The independent dual extruder is also a boon for educators looking to teach more complex 3D printing techniques that employ two different filament types in the same print: two-color parts, support structures for a particularly complex model with lots of overhangs, or printing multiple student-designed parts at the same time.
The Flashforge Creator Pro 2 scores points for ease of use, too. It arrives fully assembled and ready to print, negating the need for time-sapping setup and tinkering to get the best results. Although the Flashforge Creator Pro 2 lacks learning aids and lesson plans like many other classroom-ready 3D printers, its simplicity won’t pose any issues for educators and students.
The only negative shrouding an otherwise stellar offering is that Flashforge tethers the printer to its FlashPrint slicer. It’s a competent slicer with great functionality, but for those wanting more advanced features and the freedom of an open-source toolkit, the limits are there. We recommend Cura, the go-to third-party pick among makers of all experience levels.
5. Dremel Digilab 3D40 EDU — Dremel’s Specialized 3D Printer For Education
- Price: Check latest price at Amazon here
- Company based: USA
- Build volume: 255 x 155 x 170 mm
No longer just a tool manufacturer, American manufacturer Dremel have moved into 3D printing with their Dremel Digilabs range, with the 3D40 EDU tailored towards educating kids in 3D printing.
The printer comes with a lesson plan, designed in line with US educational standards and accepted in all US states. These lessons teach problem-solving and teamwork with 3D printing, helping students gain manufacturing skills that will prove key in the future. Moreover, the course counts for 4 hours of PD credit — while you learn about 3D printing!
6. Dremel 3D45 EDU
- Price: Check price on Amazon here / Available on Matterhackers here / Available on Dynamism here
- Build Volume: 255 x 153 x 170 mm
- Material Compatibility: PLA, PETG, Eco-ABS, Nylon
- Layer height: 50 microns
- Print Speed: 150 mm/s
Minimal setup and easy to use features
Ships with great learning resources
Compatible with more material types than most education-focused printers
Safe for a dynamic and unpredictable class room setting
Expensive for a school on a strained budget
The Dremel 3D45 EDU is another 3D printer made for education from the toolmakers at Dremel. It provides a complete, easy-to-use, minimal setup 3D printing experience, perfect for learners.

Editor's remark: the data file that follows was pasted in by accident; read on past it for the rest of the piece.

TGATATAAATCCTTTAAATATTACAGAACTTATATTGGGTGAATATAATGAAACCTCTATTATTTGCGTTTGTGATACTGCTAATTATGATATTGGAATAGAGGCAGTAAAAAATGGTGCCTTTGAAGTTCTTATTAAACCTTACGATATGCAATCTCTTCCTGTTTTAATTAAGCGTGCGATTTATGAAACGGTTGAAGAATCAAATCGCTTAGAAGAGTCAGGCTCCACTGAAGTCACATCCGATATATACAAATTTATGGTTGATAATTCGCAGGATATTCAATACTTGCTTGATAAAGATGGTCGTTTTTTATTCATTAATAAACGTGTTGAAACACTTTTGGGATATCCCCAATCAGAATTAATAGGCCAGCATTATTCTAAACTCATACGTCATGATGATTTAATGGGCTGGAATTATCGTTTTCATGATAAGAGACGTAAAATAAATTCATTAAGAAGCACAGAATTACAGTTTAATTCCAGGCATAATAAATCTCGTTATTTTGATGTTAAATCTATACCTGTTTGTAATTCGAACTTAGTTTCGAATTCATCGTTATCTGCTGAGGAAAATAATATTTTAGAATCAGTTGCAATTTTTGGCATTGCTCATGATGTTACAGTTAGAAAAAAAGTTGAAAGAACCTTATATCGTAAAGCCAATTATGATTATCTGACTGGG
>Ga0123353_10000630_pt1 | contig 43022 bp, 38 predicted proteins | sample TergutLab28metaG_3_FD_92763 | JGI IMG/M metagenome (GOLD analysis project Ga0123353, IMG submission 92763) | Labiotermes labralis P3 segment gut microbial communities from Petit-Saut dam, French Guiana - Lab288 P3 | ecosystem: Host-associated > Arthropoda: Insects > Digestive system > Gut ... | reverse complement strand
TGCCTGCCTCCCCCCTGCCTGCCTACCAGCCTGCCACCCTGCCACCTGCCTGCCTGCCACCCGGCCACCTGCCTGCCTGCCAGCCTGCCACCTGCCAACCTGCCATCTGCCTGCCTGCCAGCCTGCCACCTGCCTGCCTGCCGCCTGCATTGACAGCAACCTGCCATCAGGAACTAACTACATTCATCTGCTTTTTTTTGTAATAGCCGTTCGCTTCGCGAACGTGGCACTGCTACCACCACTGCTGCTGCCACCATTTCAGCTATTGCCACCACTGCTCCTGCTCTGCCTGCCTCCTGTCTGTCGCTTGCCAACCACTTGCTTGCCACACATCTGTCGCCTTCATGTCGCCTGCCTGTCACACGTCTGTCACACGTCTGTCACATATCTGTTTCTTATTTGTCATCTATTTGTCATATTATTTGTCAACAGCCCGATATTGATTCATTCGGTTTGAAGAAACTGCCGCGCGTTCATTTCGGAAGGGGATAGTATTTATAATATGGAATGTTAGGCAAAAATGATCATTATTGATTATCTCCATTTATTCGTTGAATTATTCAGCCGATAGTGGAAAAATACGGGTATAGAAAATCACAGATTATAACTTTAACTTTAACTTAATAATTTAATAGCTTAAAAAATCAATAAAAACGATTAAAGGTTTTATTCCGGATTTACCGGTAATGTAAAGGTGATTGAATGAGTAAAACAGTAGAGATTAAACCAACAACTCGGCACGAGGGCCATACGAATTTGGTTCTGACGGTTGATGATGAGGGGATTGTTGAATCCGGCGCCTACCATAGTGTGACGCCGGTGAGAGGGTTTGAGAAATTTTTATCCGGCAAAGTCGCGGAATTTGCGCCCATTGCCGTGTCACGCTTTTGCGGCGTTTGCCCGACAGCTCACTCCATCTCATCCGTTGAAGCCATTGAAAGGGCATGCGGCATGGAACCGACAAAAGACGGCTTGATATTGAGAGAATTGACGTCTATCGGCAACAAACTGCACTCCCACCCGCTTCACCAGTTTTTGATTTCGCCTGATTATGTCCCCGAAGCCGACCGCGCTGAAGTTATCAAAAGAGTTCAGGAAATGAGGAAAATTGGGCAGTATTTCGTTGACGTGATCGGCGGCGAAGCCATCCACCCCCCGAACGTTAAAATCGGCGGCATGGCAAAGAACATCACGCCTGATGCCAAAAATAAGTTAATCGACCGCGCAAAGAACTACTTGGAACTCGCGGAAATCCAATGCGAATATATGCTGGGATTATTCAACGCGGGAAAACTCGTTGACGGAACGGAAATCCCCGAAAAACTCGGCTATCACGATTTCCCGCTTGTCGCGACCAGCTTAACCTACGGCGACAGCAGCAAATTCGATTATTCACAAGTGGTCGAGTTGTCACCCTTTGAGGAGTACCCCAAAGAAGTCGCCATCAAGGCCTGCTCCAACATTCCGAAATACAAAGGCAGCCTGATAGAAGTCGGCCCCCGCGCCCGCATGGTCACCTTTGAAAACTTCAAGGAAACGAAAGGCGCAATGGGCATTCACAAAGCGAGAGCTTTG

Simplicity is the theme here. Dremel has gone to lengths to make using the Dremel 3D45 as effortless as possible. It boasts automatic bed leveling, a trove of connectivity options including Wi-Fi and cloud networking, a sleek touchscreen interface, and ships fully assembled. Combined these types of features make setting up and using the print far easier, so both teachers and learners can get hands right off the bat.
The Dremel 3D45 EDU covers all the safety bases with a HEPA carbon air filter, a fully enclosed chamber, a filament holder encased within the printer’s shell, and even a handy, in-built HD camera for remote print progress monitoring. The EDU kit also arrives with extra filament spools, glue sticks, and a backup build plate.
Aside from top-shelf specifications, the Dremel 3D45 EDU ships ready to teach with lesson plans aplenty suitable for 3rd to 12th grades and even a self-paced training program for teachers.
The program equips educators with all the hardware and software knowledge, from design to print, to confidently use and teach with the Dremel 3D45 EDU, rounded-off by Dremel-stamped instructor certification.
The broader material compatibility sets the Dremel 3D45 EDU from its 3D40 EDU sibling. Instead of simply playing nice with standard PLA, Dremel 3D45 EDU gives educators and students the possibility to experiment with PETG, Eco-ABS, and Nylon. Under the hood, the two boast the same high-quality features, except for a direct, all-metal extruder capable of temperatures up to 280-degrees centigrade and a heated bed found on the Dremel 3D45 EDU.